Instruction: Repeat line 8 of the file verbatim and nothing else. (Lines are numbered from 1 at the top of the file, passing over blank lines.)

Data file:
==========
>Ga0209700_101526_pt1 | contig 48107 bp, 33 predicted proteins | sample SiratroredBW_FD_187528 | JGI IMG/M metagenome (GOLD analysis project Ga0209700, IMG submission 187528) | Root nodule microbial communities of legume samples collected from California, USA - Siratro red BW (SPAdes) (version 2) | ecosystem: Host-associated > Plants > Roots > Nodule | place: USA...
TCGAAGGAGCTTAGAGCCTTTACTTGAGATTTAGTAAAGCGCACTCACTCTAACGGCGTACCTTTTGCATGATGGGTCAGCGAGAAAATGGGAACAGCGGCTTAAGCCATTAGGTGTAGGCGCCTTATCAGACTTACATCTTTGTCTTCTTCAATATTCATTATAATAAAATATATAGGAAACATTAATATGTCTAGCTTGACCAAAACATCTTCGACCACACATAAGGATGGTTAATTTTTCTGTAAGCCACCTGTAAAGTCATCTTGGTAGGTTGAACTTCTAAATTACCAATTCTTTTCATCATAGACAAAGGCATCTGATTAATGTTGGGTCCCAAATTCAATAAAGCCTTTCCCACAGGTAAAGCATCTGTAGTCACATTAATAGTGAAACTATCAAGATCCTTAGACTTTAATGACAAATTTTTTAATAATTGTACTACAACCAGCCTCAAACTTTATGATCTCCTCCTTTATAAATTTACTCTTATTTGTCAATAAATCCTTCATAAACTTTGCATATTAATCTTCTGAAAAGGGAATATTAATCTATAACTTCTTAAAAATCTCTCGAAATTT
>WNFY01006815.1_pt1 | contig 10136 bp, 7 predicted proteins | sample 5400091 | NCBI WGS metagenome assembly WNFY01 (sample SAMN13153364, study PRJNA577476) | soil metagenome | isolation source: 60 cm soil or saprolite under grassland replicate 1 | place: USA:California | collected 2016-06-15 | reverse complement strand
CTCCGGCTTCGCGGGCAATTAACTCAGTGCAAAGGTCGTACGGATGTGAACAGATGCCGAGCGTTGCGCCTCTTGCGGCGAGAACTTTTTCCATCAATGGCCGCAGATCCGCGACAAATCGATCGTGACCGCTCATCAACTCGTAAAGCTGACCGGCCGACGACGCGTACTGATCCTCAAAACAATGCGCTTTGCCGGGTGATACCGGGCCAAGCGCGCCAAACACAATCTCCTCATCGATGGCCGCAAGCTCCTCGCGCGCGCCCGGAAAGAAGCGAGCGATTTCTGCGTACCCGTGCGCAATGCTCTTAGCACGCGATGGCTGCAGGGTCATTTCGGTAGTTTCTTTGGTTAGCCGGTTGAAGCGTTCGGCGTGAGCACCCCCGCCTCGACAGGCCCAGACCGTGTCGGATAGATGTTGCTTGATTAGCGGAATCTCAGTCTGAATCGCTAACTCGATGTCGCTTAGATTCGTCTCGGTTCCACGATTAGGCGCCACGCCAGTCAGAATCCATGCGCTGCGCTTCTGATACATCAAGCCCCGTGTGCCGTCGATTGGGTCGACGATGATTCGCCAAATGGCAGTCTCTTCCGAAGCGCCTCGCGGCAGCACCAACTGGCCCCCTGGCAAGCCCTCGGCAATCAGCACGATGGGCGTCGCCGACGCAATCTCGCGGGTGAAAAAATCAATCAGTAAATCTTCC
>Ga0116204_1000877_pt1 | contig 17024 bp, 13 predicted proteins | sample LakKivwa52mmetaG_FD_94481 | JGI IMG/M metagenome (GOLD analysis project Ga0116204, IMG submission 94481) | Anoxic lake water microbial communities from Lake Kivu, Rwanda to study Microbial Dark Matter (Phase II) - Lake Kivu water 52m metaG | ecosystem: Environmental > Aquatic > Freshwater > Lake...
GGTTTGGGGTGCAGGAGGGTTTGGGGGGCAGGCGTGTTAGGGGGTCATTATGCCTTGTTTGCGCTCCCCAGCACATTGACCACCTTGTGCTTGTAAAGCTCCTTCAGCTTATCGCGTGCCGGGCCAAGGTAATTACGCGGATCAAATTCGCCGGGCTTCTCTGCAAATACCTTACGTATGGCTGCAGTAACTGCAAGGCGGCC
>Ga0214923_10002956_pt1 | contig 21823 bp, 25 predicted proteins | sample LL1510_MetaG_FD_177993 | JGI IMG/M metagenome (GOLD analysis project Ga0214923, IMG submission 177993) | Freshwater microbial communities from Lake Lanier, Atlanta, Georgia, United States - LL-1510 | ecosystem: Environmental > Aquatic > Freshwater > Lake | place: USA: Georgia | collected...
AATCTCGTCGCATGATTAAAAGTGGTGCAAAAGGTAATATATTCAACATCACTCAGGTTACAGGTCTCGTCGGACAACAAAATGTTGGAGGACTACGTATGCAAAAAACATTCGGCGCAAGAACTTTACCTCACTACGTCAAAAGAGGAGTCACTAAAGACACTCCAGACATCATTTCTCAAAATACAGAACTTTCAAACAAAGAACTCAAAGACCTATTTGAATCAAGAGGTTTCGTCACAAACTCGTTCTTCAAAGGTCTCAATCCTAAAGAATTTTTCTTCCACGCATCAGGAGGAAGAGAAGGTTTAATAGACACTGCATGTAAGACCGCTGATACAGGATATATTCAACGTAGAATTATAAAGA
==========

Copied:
AATCTCGTCGCATGATTAAAAGTGGTGCAAAAGGTAATATATTCAACATCACTCAGGTTACAGGTCTCGTCGGACAACAAAATGTTGGAGGACTACGTATGCAAAAAACATTCGGCGCAAGAACTTTACCTCACTACGTCAAAAGAGGAGTCACTAAAGACACTCCAGACATCATTTCTCAAAATACAGAACTTTCAAACAAAGAACTCAAAGACCTATTTGAATCAAGAGGTTTCGTCACAAACTCGTTCTTCAAAGGTCTCAATCCTAAAGAATTTTTCTTCCACGCATCAGGAGGAAGAGAAGGTTTAATAGACACTGCATGTAAGACCGCTGATACAGGATATATTCAACGTAGAATTATAAAGA